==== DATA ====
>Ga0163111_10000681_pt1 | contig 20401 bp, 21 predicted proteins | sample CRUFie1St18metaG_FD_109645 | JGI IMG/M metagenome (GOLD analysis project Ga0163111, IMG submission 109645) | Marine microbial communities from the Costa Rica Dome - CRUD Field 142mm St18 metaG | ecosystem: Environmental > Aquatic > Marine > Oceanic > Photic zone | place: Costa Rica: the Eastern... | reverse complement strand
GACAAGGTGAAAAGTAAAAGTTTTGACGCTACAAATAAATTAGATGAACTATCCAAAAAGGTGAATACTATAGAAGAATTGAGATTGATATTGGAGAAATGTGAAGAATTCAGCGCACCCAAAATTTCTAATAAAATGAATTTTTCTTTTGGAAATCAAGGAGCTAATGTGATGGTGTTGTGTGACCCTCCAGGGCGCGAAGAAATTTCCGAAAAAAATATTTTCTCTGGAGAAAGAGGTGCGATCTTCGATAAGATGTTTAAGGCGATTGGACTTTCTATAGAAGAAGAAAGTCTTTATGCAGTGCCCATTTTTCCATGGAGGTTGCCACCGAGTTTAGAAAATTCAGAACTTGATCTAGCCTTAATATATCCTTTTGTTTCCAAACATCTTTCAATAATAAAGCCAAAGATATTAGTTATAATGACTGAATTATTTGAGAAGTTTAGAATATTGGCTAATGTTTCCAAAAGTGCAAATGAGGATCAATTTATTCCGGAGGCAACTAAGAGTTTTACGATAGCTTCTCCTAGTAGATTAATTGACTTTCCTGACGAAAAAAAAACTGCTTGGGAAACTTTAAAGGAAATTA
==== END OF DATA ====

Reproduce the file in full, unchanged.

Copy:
>Ga0163111_10000681_pt1 | contig 20401 bp, 21 predicted proteins | sample CRUFie1St18metaG_FD_109645 | JGI IMG/M metagenome (GOLD analysis project Ga0163111, IMG submission 109645) | Marine microbial communities from the Costa Rica Dome - CRUD Field 142mm St18 metaG | ecosystem: Environmental > Aquatic > Marine > Oceanic > Photic zone | place: Costa Rica: the Eastern... | reverse complement strand
GACAAGGTGAAAAGTAAAAGTTTTGACGCTACAAATAAATTAGATGAACTATCCAAAAAGGTGAATACTATAGAAGAATTGAGATTGATATTGGAGAAATGTGAAGAATTCAGCGCACCCAAAATTTCTAATAAAATGAATTTTTCTTTTGGAAATCAAGGAGCTAATGTGATGGTGTTGTGTGACCCTCCAGGGCGCGAAGAAATTTCCGAAAAAAATATTTTCTCTGGAGAAAGAGGTGCGATCTTCGATAAGATGTTTAAGGCGATTGGACTTTCTATAGAAGAAGAAAGTCTTTATGCAGTGCCCATTTTTCCATGGAGGTTGCCACCGAGTTTAGAAAATTCAGAACTTGATCTAGCCTTAATATATCCTTTTGTTTCCAAACATCTTTCAATAATAAAGCCAAAGATATTAGTTATAATGACTGAATTATTTGAGAAGTTTAGAATATTGGCTAATGTTTCCAAAAGTGCAAATGAGGATCAATTTATTCCGGAGGCAACTAAGAGTTTTACGATAGCTTCTCCTAGTAGATTAATTGACTTTCCTGACGAAAAAAAAACTGCTTGGGAAACTTTAAAGGAAATTA